In November I attended the first Relationship Management in HE Libraries conference, in lovely Stirling, Scotland. It’s been a little while since then, i know – a busy month at work means I haven’t had time to blog about it until now!
I tweeted pretty solidly throughout the conference, so if you’re interested in what was discussed I’ve created a Storify of my tweets and favourites from the conference. Rather than go through all the presentations, I thought I’d just pull out my key learning points and reflections from the day.
As well as attending, I also co-delivered a workshop alongside Penny Dunn (@Lady_PGD). Obviously I didn’t tweet through that, but I did vanity-search for tweets after our workshop, so I’ve Storyfied those as well if you want to know what we talked about!
What is relationship management?
This was the first question of the day, and one I think we all struggled with – interesting as this was the title of the conference, so you might have assumed that most of us knew what it actually was! There was a lot of discussion around relationship management vs academic liaison. Is there a difference between the two roles? Are they just the same things described in different ways, or is there a tangible progression from one to the other?
We didn’t really come to a common consensus on this, but the discussion was illuminating. It was a good way to open up the conference, and encourage everyone to discuss and reflect on how they saw their roles in libraries.
Personally, I don’t think there’s a huge difference between the two. If anything, I think you could use “liaison” to describe the practical, operational tasks, and “relationship management” to describe the strategic view. However, I do think that runs the risk of implying that relationship management is something only managers do, whereas I think it’s vital to remember that everyone manages relationships.
Are libraries essential?
This question was prompted by the excellent keynote from Ann-Marie Wyness, Customer Service manager at First Direct. (As an aside, I think it was a great idea to have a keynote speaker from outside of the library world – I’d love to see more library conferences do this.) Ann made the point early on in her talk that banking is boring – but so is electricity. There are services that everyone has to use, no one much cares about them, they all essentially do the same thing so they’re difficult to market and differentiate – but people notice straight away if they’re not working well.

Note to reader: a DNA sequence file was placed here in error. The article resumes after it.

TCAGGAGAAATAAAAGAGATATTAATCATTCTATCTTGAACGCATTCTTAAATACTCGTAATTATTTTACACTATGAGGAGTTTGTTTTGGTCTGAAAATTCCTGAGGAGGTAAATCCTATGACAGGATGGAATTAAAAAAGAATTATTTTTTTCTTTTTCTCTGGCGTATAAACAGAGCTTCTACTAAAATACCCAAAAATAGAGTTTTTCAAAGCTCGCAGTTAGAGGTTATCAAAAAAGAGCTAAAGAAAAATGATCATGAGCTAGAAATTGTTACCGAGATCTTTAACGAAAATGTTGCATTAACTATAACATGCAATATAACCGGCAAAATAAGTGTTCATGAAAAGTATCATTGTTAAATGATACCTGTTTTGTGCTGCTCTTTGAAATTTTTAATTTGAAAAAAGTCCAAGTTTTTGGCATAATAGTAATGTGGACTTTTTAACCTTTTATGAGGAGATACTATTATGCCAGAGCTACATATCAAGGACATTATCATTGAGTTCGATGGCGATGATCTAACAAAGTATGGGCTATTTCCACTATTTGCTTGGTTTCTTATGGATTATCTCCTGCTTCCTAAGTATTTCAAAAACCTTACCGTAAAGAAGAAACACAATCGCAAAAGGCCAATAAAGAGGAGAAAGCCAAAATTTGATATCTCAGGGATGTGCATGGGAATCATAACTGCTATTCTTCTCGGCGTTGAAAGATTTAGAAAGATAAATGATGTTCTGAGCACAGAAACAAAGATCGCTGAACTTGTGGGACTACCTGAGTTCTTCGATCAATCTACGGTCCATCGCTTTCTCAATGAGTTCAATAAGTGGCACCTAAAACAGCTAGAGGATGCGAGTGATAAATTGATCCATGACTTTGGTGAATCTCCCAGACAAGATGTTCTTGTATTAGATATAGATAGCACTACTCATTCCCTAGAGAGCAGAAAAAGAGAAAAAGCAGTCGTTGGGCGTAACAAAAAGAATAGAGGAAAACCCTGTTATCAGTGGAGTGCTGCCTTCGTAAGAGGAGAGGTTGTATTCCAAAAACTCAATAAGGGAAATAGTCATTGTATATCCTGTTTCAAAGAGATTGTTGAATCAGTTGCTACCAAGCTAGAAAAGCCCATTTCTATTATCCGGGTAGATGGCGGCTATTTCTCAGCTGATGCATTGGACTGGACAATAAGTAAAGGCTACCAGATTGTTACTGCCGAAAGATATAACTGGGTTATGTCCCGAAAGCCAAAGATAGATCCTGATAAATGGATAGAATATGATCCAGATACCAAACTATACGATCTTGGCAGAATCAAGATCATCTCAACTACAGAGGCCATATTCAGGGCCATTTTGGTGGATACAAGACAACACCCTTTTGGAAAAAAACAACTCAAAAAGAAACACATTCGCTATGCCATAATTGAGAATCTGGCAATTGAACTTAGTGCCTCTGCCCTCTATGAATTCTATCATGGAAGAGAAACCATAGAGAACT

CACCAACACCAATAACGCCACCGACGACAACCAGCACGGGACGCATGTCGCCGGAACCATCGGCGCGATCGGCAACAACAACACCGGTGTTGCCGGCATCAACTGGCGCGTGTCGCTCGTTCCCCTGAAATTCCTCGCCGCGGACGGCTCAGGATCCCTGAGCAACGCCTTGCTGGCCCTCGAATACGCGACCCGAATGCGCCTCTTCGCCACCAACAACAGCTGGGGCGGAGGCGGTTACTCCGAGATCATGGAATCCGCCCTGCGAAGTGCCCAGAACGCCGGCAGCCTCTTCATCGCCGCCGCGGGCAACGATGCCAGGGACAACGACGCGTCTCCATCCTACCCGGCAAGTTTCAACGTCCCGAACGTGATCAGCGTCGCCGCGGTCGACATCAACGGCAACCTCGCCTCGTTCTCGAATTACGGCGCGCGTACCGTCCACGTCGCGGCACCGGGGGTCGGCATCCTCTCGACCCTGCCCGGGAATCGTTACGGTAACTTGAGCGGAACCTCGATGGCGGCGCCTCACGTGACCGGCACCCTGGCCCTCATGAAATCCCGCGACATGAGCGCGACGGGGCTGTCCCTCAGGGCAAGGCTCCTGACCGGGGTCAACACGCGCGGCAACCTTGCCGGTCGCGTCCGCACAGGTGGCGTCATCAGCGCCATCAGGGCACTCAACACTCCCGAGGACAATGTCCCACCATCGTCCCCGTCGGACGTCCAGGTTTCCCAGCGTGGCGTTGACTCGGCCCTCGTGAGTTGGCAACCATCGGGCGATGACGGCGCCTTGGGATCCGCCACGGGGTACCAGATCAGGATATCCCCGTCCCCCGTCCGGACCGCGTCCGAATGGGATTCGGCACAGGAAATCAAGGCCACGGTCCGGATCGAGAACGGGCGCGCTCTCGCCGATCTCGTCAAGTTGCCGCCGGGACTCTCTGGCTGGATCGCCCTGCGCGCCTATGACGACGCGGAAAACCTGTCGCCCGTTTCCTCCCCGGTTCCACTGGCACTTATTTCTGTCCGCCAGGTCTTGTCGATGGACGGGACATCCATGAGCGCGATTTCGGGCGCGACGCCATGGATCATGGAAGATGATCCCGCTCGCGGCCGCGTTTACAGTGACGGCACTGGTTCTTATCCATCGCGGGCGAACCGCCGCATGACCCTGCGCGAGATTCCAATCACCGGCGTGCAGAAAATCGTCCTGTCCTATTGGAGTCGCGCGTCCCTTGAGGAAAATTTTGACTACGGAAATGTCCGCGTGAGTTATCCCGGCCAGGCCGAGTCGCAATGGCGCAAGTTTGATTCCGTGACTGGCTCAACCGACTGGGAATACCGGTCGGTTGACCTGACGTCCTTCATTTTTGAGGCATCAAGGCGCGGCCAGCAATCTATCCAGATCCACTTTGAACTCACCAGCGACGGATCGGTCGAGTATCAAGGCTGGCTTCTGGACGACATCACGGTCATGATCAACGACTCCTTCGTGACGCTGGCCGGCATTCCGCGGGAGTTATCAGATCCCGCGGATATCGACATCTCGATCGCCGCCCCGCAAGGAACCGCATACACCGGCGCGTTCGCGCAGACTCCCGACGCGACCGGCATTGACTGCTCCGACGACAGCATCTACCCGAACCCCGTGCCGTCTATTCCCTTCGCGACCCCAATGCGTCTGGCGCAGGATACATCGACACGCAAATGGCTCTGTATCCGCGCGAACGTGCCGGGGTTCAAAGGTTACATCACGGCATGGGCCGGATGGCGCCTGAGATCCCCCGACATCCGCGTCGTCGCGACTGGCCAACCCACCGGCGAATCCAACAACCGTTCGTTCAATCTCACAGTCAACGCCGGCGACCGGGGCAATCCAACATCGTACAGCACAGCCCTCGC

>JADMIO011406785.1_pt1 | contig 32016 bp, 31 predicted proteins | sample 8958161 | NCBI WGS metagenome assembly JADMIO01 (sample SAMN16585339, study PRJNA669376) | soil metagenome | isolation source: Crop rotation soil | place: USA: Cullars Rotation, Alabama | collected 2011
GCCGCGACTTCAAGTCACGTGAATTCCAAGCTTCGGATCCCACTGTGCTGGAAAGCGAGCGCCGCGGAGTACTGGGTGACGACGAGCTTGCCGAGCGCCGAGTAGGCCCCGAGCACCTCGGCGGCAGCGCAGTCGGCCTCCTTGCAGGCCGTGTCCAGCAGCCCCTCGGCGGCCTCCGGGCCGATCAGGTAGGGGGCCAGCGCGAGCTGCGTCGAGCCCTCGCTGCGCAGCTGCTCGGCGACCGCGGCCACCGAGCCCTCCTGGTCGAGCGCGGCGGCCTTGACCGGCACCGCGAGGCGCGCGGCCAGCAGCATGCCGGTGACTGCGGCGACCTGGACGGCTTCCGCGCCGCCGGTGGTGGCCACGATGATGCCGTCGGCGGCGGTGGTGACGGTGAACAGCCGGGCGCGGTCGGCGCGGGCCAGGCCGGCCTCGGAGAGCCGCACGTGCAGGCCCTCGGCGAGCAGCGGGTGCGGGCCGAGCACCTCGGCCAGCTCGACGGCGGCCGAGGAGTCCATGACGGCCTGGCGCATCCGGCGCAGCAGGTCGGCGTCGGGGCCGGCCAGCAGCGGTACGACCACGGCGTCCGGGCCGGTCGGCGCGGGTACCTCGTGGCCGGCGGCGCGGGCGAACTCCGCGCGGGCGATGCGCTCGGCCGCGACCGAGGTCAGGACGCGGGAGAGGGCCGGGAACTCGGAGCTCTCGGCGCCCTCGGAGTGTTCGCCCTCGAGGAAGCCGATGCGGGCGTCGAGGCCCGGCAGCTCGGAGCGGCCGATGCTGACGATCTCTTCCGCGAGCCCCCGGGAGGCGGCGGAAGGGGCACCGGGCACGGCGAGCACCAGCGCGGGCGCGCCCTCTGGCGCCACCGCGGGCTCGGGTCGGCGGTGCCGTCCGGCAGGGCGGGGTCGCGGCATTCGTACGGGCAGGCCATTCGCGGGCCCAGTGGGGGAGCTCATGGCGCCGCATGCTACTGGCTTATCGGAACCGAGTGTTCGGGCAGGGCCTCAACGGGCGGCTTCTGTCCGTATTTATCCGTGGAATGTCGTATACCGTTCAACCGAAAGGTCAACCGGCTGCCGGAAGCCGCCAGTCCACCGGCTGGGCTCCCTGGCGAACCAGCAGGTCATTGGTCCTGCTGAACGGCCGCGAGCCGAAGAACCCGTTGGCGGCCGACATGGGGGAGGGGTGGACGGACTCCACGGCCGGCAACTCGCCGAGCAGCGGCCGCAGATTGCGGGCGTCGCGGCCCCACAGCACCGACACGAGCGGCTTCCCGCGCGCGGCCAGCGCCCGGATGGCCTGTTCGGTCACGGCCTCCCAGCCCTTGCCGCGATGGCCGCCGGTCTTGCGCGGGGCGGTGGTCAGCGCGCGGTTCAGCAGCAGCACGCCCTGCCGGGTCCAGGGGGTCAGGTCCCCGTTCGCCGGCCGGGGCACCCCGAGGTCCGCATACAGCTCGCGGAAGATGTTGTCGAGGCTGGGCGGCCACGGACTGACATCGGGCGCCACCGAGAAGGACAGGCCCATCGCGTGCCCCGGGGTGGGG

There were a few comments on Twitter along the lines that there was a message for libraries here – similarly, we’re often seen as boring and our services are often misunderstood. However, the difference here is that banking is essential in a way that libraries just aren’t. It feels almost a betrayal to say this, but people don’t necessarily need libraries. To stick with the HE sector here (I feel like looking at other sectors from this angle would need a blog post to itself), a student could get all the way through their degree never having used the library, and still pass. They probably wouldn’t do very well, and may have ended up spending lots of money on books that they didn’t need to spend, but it could be done. (For that matter, they could probably get through their degree without attending lectures either – but that’s a bigger issue!)
There was a comment on Twitter that libraries are essential because information is essential, and libraries provide access to information, but I think that’s slightly missing the point. Yes, information is essential, but libraries are not the only provider of information. We’re certainly not the easiest or most convenient way to access information, at least from your typical undergraduate’s point of view! Is the answer to spend all our time and effort on convincing people who don’t see us as essential that we actually are? Or should we accept that there will be people who will never engage with us, and instead focus our efforts on the keen ones who want to come and use the library?
I don’t know the answer here, and I’m not sure there is an easy answer. It’s just food for thought.
Provide the data your users care about
One point that came up repeatedly was that many academic libraries are producing “action plans” for engagement with their schools/department. It seems that this is most successful where the plans are a collaborative effort with the schools, so the library can work with their academics to monitor and report on the kinds of metrics that they are actually interested in, rather than just providing whatever data the library has and hoping it’s relevant.
It probably seems an obvious point, but I hadn’t come across the idea of tailored action plans before (I am still new to the HE sector!) so I was really interested to see the approaches being taken here.
I really enjoyed this conference. Being new to HE libraries, it was great to go to a conference that was solely focused on relationship management in this sector, and to see what everyone else is working on. The atmosphere was great, and the conference as a whole was very well organised.
I did speak to a few people who expressed the opinion that there hadn’t really been many “new” approaches shared, and that lots of what was discussed were things that many libraries have been doing for a few years now. I can’t really comment as to how new any of the approaches were, as they were all new to me! However even if they weren’t especially new, I still think there’s value in sharing how different libraries are implementing similar approaches to shared problems.
The workshop that Penny and I ran went really well, and we’ve had some good follow-up from it too. I would definitely recommend this conference if/when it runs again.
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